Academic journal article Music, Sound and the Moving Image

Complete Guide to Film Scoring: The Art and Business of Writing Music for Movies and TV/Music for New Media: Composing for Videogames, Web Sites, Presentations and Other Interactive Media

Academic journal article Music, Sound and the Moving Image

Complete Guide to Film Scoring: The Art and Business of Writing Music for Movies and TV/Music for New Media: Composing for Videogames, Web Sites, Presentations and Other Interactive Media

Article excerpt

Richard Davis, Complete Guide to Film Scoring: The Art and Business of Writing Music for Movies and TV, (Boston: Berklee Press, 1999), 378pp.

Paul Hoffert, Music for New Media: Composing for Videogames, Web Sites, Presentations and other Interactive Media, (Boston: Berklee Press, 2007), 216pp. + CD-Rom

review by Karen Collins

Berklee Press is known for publishing trade books in the area of music instruction, based on the teaching curriculum of the Berklee College of Music, a well-known private college in Boston. As such, the press publishes instructional books aimed at undergraduate or college-level courses in music performance, composition, arranging, production, business and technology. Industry trade books fall into an awkward space in the world of academe: while they can often be useful for the production aspects of courses, they are nearly always sorely missing in any theoretical grounding. As such, they may find a place as useful supplementary texts, or offer a practical overview for academics writing theoretically about these areas. For instance, an academic who would like to write a paper about games music would be wise to obtain an understanding of some of the practical, technological and industrial constraints that must be dealt with by composers. In terms of production, these books can be useful texts for students who wish to enter into a production- based area post graduation. Whereas in the past composers had to learn compositional methods through trial and error or internship programs, today many can obtain an understanding of the business and practice through texts such as these. Under review here are two books intended as introductions to music for moving image courses: Richard Davis' Complete Guide to Film Scoring, focused on film music, and Paul Hoffert's Music for New Media, which focuses on video games.

Davis is a composer and Associate Professor at Berklee College. His book is divided into six basic component parts. The first section (consisting of six chapters) deals with a historical overview of the development of film music from 'silent films' through to today. With only four or five pages per chapter, though, the author inevitably skims over some key events in the development of film sound, rather loosely presenting the history. There is, for instance, no real discussion of sound design and its recent integration with music, and the coverage of technological innovations is superficial. While providing the novice with a general overview, then, the academic rigour needed for a university course (citations, complete details, important dates, for instance) is here lacking. Although his book is not comprehensive, Davis does manage to include many of the key innovators in twentieth-century film scoring, and very briefly to illustrate some of the important changes that have occurred in terms of technology and production over the last century.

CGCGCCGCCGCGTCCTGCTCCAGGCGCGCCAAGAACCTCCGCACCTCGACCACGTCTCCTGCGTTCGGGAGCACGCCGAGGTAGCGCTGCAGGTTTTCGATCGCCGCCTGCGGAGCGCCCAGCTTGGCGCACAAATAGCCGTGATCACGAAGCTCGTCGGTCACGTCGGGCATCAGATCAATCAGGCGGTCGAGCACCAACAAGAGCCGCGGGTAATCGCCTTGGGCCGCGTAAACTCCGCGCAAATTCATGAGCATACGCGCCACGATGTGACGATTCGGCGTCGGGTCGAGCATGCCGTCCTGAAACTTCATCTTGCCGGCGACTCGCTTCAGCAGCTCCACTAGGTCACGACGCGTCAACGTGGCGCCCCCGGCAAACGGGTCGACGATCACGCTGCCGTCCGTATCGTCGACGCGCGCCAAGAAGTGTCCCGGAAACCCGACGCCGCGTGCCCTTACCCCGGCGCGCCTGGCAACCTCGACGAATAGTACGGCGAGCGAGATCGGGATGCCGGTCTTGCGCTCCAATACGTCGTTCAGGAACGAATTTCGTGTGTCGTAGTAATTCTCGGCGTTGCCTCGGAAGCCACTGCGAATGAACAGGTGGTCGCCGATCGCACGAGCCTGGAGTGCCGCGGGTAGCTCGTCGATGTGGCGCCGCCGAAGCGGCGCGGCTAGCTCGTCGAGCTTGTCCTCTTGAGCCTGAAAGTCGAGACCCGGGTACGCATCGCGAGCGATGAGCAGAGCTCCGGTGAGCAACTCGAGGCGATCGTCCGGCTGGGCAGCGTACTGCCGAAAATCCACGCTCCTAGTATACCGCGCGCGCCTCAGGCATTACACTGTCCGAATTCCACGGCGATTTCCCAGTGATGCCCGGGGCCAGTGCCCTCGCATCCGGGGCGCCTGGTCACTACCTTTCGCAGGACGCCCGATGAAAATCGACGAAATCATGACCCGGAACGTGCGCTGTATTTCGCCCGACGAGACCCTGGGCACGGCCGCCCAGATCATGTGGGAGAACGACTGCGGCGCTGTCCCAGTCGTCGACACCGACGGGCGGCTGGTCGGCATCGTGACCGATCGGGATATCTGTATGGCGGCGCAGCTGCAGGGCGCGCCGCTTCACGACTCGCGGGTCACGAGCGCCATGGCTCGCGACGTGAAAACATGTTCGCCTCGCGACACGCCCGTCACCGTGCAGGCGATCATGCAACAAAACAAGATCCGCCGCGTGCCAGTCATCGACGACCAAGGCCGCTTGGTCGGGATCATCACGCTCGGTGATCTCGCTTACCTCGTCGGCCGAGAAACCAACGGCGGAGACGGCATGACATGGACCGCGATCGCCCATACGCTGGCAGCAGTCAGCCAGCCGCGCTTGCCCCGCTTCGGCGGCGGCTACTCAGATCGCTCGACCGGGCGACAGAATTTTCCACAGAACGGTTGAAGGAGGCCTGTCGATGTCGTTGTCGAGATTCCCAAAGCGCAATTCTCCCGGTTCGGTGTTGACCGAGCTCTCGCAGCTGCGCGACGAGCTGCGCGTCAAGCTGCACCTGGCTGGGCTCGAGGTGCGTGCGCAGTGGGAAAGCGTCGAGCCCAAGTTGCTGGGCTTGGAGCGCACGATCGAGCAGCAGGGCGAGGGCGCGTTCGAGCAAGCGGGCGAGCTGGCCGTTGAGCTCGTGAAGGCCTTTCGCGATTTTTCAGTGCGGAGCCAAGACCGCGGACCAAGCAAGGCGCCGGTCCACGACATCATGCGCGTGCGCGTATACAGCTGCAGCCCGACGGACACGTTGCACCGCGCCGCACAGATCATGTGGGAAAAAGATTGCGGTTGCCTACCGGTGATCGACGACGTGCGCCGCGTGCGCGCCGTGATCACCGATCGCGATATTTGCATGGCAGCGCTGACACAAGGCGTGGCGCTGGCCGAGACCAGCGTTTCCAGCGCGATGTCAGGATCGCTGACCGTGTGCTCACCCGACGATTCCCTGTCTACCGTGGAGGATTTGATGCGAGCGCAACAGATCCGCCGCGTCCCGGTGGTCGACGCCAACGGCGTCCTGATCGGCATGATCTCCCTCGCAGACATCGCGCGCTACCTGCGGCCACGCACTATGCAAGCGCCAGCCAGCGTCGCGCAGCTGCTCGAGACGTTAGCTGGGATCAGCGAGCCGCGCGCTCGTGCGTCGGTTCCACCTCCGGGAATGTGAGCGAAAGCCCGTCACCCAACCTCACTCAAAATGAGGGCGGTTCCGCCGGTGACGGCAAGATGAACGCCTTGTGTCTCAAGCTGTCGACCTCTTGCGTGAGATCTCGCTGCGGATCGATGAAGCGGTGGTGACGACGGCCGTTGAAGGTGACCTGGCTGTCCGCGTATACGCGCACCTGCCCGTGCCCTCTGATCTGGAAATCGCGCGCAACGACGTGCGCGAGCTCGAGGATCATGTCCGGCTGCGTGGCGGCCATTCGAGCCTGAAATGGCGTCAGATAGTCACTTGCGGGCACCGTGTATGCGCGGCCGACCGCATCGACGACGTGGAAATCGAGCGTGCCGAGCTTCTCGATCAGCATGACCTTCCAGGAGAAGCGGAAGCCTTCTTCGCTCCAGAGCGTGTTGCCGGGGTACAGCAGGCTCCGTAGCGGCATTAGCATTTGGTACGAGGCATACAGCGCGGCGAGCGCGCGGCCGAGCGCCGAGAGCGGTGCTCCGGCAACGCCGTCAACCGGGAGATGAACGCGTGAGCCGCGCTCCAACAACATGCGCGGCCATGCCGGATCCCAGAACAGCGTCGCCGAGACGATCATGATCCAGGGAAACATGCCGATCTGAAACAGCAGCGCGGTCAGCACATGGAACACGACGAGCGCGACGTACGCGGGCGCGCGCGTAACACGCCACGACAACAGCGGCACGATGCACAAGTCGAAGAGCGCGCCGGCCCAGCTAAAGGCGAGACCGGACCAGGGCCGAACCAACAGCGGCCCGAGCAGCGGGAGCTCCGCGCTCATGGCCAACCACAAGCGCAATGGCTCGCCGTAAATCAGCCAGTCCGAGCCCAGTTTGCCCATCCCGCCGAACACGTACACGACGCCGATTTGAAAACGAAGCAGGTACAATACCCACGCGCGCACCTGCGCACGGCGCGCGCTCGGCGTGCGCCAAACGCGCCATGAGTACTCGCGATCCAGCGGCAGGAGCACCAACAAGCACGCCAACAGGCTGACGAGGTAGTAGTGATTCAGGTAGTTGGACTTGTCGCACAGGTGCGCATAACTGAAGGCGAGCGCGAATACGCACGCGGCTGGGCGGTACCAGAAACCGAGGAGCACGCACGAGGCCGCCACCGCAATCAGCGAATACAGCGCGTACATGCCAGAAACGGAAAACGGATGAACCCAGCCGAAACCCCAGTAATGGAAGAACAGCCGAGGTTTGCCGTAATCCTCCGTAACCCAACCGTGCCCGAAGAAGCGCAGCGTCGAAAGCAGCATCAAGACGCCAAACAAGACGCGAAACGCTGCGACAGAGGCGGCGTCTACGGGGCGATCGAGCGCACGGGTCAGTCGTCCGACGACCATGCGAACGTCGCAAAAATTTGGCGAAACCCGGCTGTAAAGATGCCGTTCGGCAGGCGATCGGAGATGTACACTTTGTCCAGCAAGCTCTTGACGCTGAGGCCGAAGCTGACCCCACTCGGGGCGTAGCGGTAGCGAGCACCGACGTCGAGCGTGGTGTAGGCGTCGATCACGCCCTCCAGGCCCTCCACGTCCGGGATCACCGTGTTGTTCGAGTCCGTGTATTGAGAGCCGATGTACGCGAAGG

The second section of the book deals with film production methods and practice. Here, the reader is given an overview of pre-production, production and post-production processes, scheduling, spotting and an introduction to the roles involved in production. These chapters are generalized and geared more towards high-end production, which is likely to be impractical for newcomers that might use this text, as the lowbudget model of film production and digitization of film varies considerably from what is presented here. Nevertheless, it introduces students to some of the basic terminology they can be expected to know at any level of production. The third section discusses methods for scoring music for different genres and modes of distribution, including television, animation, and so on. The chapter on syncing music to picture is unfortunately outdated, as most methods he describes are now done completely digitally - certainly for low-budget pictures. For instance, there is no discussion of common film/audio synchronization software like Final Cut Pro or Pro Tools here (nor is there any mention of low-end software or production methods). …

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